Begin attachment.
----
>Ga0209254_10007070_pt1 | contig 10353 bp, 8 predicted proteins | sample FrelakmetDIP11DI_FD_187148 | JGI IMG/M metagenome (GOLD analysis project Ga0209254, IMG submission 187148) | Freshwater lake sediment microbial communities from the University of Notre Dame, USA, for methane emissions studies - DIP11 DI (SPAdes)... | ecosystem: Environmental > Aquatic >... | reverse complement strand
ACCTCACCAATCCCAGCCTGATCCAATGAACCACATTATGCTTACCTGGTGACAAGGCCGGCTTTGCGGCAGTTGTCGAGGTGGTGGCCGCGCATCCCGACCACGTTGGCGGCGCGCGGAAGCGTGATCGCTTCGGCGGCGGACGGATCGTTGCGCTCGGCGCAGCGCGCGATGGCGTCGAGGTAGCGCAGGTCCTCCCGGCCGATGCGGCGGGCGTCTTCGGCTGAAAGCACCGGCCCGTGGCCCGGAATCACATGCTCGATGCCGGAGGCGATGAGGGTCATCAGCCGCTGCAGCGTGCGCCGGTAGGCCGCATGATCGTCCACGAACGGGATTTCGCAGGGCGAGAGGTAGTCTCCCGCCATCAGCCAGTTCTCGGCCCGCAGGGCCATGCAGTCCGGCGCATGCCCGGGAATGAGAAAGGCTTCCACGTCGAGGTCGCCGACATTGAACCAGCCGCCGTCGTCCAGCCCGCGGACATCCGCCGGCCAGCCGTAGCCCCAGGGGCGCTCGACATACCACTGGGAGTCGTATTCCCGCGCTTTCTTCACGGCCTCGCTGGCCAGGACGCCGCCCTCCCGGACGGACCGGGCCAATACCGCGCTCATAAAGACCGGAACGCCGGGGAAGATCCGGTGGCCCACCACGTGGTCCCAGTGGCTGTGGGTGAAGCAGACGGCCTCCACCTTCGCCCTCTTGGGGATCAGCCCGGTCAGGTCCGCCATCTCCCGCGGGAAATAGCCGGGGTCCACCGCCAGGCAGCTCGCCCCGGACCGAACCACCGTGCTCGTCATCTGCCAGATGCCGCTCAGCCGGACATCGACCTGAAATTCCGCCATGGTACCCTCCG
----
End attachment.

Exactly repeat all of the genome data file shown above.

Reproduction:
>Ga0209254_10007070_pt1 | contig 10353 bp, 8 predicted proteins | sample FrelakmetDIP11DI_FD_187148 | JGI IMG/M metagenome (GOLD analysis project Ga0209254, IMG submission 187148) | Freshwater lake sediment microbial communities from the University of Notre Dame, USA, for methane emissions studies - DIP11 DI (SPAdes)... | ecosystem: Environmental > Aquatic >... | reverse complement strand
ACCTCACCAATCCCAGCCTGATCCAATGAACCACATTATGCTTACCTGGTGACAAGGCCGGCTTTGCGGCAGTTGTCGAGGTGGTGGCCGCGCATCCCGACCACGTTGGCGGCGCGCGGAAGCGTGATCGCTTCGGCGGCGGACGGATCGTTGCGCTCGGCGCAGCGCGCGATGGCGTCGAGGTAGCGCAGGTCCTCCCGGCCGATGCGGCGGGCGTCTTCGGCTGAAAGCACCGGCCCGTGGCCCGGAATCACATGCTCGATGCCGGAGGCGATGAGGGTCATCAGCCGCTGCAGCGTGCGCCGGTAGGCCGCATGATCGTCCACGAACGGGATTTCGCAGGGCGAGAGGTAGTCTCCCGCCATCAGCCAGTTCTCGGCCCGCAGGGCCATGCAGTCCGGCGCATGCCCGGGAATGAGAAAGGCTTCCACGTCGAGGTCGCCGACATTGAACCAGCCGCCGTCGTCCAGCCCGCGGACATCCGCCGGCCAGCCGTAGCCCCAGGGGCGCTCGACATACCACTGGGAGTCGTATTCCCGCGCTTTCTTCACGGCCTCGCTGGCCAGGACGCCGCCCTCCCGGACGGACCGGGCCAATACCGCGCTCATAAAGACCGGAACGCCGGGGAAGATCCGGTGGCCCACCACGTGGTCCCAGTGGCTGTGGGTGAAGCAGACGGCCTCCACCTTCGCCCTCTTGGGGATCAGCCCGGTCAGGTCCGCCATCTCCCGCGGGAAATAGCCGGGGTCCACCGCCAGGCAGCTCGCCCCGGACCGAACCACCGTGCTCGTCATCTGCCAGATGCCGCTCAGCCGGACATCGACCTGAAATTCCGCCATGGTACCCTCCG